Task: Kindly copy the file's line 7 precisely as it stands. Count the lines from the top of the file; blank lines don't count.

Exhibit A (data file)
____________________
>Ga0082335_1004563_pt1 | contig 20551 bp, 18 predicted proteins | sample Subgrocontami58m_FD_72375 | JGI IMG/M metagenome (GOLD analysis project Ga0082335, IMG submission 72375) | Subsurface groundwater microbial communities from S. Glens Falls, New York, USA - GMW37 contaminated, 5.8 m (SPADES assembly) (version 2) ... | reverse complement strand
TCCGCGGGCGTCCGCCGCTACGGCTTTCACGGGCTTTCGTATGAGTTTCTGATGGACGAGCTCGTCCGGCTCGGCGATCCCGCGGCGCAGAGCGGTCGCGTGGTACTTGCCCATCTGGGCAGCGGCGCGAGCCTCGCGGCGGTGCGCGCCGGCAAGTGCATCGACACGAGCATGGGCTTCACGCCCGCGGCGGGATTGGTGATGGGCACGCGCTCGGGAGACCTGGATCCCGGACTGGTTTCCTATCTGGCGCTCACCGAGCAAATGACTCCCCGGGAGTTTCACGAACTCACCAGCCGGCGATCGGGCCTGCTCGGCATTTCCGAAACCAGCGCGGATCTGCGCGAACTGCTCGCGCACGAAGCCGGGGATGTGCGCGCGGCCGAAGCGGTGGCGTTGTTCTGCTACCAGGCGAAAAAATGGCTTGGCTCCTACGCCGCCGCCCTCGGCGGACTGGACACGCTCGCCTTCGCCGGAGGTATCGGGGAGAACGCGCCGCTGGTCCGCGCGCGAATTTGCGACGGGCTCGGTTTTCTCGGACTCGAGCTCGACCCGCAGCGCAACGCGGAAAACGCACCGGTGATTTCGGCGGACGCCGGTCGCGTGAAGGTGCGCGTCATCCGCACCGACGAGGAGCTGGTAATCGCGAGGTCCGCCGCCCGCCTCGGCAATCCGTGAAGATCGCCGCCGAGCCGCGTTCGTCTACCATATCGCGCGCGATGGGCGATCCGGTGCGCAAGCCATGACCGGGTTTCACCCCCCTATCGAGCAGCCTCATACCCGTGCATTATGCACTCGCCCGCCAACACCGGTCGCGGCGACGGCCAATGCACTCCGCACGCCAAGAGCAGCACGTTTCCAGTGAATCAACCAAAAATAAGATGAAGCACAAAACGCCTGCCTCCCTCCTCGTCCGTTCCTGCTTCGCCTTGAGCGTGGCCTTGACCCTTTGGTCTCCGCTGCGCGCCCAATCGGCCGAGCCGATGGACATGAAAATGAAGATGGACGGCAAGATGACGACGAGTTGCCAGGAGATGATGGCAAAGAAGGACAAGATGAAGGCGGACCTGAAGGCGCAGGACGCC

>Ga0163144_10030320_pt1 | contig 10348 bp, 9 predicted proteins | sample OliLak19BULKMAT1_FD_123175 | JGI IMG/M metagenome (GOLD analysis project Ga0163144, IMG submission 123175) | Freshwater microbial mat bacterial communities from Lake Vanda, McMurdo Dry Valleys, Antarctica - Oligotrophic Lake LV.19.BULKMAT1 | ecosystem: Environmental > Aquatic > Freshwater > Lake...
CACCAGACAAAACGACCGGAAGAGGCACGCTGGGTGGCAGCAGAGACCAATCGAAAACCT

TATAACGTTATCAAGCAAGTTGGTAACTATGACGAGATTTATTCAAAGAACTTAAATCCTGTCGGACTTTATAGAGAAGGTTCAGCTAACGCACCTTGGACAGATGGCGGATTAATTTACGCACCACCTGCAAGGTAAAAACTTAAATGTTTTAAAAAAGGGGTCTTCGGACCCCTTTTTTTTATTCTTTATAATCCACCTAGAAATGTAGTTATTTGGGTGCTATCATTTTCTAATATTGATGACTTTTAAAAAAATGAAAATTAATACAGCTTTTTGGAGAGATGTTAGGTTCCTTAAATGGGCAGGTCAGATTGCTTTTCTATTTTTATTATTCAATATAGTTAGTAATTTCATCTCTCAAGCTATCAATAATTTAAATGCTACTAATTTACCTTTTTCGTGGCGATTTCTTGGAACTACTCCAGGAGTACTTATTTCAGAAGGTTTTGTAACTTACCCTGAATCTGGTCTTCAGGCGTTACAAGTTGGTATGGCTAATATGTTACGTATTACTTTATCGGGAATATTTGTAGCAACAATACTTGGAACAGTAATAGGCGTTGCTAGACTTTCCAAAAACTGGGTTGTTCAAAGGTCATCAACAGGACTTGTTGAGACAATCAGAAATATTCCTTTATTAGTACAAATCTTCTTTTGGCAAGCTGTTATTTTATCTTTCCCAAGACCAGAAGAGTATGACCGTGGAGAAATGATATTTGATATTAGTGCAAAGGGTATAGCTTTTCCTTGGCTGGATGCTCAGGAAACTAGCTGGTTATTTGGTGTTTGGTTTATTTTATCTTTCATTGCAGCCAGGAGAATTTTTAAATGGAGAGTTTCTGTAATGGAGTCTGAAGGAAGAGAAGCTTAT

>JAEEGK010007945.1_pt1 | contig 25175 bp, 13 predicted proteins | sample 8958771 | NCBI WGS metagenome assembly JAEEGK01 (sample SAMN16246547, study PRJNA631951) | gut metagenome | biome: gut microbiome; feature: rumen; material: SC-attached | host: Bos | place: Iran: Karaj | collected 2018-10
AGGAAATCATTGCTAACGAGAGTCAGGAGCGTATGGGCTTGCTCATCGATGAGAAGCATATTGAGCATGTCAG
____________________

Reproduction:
AGGAAATCATTGCTAACGAGAGTCAGGAGCGTATGGGCTTGCTCATCGATGAGAAGCATATTGAGCATGTCAG